dmaCode varchar(20), areaCode varchar(10) );
sp_logs=# COPY IpBlocks FROM '/path/to/unzippedGeoLiteCity/Blocks-NOHEADERS.csv' CSV;
sp_logs=# COPY IpLocations FROM '/path/to/unzippedGeoLiteCity/Location-NOHEADERS.csv' CSV;
sp_logs=# CREATE INDEX iploc_loc_lat_lon_idx ON iplocations(locid, latitude, longitude);
sp_logs=# CREATE INDEX blks_ip_idx ON ipblocks(startipnum, endipnum);
sp_logs=# CREATE FUNCTION lookup_ip(ip varchar(16)) RETURNS RECORD AS $$
encoded_ip bigint; 
sql_result record; 
    split_part(ip,'.',1)::bigint*16777216 + 
    split_part(ip,'.',2)::bigint*65536 + 
    split_part(ip,'.',3)::bigint*256 + 
  INTO encoded_ip;
  FROM ipblocks b 
  JOIN iplocations l ON l.locid = b.locid 
    WHERE b.startipnum <= encoded_ip 
        AND b.endipnum >= encoded_ip 
  INTO sql_result;
RETURN sql_result; 
$$ LANGUAGE plpgsql;
And then have fun:

sp_logs=# \timing on
Timing is on.
sp_logs=# select lookup_ip(''); -- One of Google's public DNS servers...
(1 row)

Time: 1.825 ms
I'll edit this post again when I get a chance to add in the xplanet section...but for now, enjoy.
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Total Comments 5


  1. Old Comment
    by the way, that is openbsd, right?
    did you ever test net/disk performance difference between openbsd/linux? or something like that with linux and other UNIX-like free systems? have some results to share?
    Posted 09-14-2011 at 04:15 AM by Web31337 Web31337 is offline
    Updated 09-14-2011 at 04:17 AM by Web31337
  2. Old Comment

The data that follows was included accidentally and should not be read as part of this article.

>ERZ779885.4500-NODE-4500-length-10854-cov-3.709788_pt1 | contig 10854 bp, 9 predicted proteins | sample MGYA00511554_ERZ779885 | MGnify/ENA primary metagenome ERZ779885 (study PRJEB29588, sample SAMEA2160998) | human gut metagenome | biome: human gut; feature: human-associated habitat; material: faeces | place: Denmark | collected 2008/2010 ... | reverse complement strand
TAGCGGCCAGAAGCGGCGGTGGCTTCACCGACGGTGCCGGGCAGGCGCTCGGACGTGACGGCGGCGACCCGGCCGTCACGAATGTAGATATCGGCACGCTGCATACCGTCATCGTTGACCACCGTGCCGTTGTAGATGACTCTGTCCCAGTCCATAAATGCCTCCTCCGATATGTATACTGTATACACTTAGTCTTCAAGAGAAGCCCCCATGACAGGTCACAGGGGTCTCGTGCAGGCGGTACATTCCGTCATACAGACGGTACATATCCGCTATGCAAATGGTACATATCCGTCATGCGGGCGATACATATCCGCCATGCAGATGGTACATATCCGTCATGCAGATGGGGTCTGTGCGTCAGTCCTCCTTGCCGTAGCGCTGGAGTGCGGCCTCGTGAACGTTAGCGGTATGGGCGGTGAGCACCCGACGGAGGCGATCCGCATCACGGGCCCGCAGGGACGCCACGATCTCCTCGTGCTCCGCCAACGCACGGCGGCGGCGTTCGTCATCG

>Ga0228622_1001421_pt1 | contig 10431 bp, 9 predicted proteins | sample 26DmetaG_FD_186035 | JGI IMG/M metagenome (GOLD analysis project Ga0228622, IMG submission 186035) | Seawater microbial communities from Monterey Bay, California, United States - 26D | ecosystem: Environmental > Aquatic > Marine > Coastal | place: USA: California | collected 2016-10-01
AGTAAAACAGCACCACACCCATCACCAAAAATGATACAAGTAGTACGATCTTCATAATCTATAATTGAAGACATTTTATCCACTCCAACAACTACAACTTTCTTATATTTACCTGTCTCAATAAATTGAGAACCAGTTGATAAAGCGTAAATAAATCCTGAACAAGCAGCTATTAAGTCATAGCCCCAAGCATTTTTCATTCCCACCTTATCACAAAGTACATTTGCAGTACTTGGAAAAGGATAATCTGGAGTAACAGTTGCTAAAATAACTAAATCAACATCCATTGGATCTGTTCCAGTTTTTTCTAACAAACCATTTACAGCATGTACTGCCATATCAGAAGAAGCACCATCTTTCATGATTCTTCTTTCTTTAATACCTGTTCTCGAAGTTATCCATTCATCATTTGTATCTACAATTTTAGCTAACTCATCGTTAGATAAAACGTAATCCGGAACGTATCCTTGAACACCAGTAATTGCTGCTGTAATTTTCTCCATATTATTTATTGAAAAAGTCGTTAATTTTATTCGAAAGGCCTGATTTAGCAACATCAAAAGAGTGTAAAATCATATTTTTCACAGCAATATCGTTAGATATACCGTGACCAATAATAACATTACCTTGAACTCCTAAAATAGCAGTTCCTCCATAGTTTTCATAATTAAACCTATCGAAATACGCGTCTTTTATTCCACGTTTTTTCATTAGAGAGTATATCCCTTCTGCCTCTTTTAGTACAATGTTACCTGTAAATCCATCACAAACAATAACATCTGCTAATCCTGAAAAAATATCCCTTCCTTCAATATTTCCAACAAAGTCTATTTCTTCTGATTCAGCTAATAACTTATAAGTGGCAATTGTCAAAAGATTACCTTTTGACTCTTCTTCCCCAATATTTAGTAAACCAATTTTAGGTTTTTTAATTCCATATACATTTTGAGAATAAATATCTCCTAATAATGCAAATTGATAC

Actually no, that machine running PostgreSQL is a Debian box. Here's an OpenBSD "top" dump (my username and domain were altered by me =):

    load averages:  0.63,  0.29,  0.20                                                                               <user>.<domain> 08:43:24
    68 processes:  64 idle, 1 zombie, 3 on processor
    CPU0 states:  0.0% user,  0.0% nice,  0.0% system,  0.0% interrupt,  100% idle
    CPU1 states:  0.0% user,  0.0% nice,  0.0% system,  0.0% interrupt,  100% idle
    CPU2 states:  0.0% user,  0.0% nice,  0.0% system,  0.0% interrupt,  100% idle
    CPU3 states:  3.6% user,  0.0% nice,  0.0% system,  0.0% interrupt, 96.4% idle
    CPU4 states:  0.0% user,  0.0% nice,  0.0% system,  0.0% interrupt,  100% idle
    CPU5 states:  0.0% user,  0.0% nice,  0.0% system,  0.0% interrupt,  100% idle
    CPU6 states:  0.0% user,  0.0% nice,  0.0% system,  0.0% interrupt,  100% idle
    CPU7 states: 14.3% user,  0.0% nice,  0.0% system,  0.0% interrupt, 85.7% idle
    Memory: Real: 366M/3644M act/tot Free: 320M Cache: 2906M Swap: 0K/3830M
    21000 <user>     2    0 3580K 4596K sleep/1   poll    218:57  2.00% mp3blaster
    14063 <user>     2    0 1024K 2196K sleep/3   poll      1:18  0.05% top
    11574 _sndio     2  -20  712K 1244K sleep/2   poll     25:31  0.00% /usr/bin/aucat -l -r 48000
    13412 <user>     2    0  345M  260M sleep/4   poll     17:27  0.00% xxxterm
    Anyways, I have done benchmarking between Linux and {Free,Open}BSD, and Linux wins hands down for least on our hardware. I probably could've coaxed considerably more performance out of FreeBSD, but I'm not as familiar with FreeBSD as I am with OpenBSD and Linux, so I dunno. The benchmarks were also done before OpenBSD on amd64 had BIGMEM enabled by default, so I'm sure the results would be better for OpenBSD now (so honestly I should re-benchmark when I get a reasonably powerful machine available again).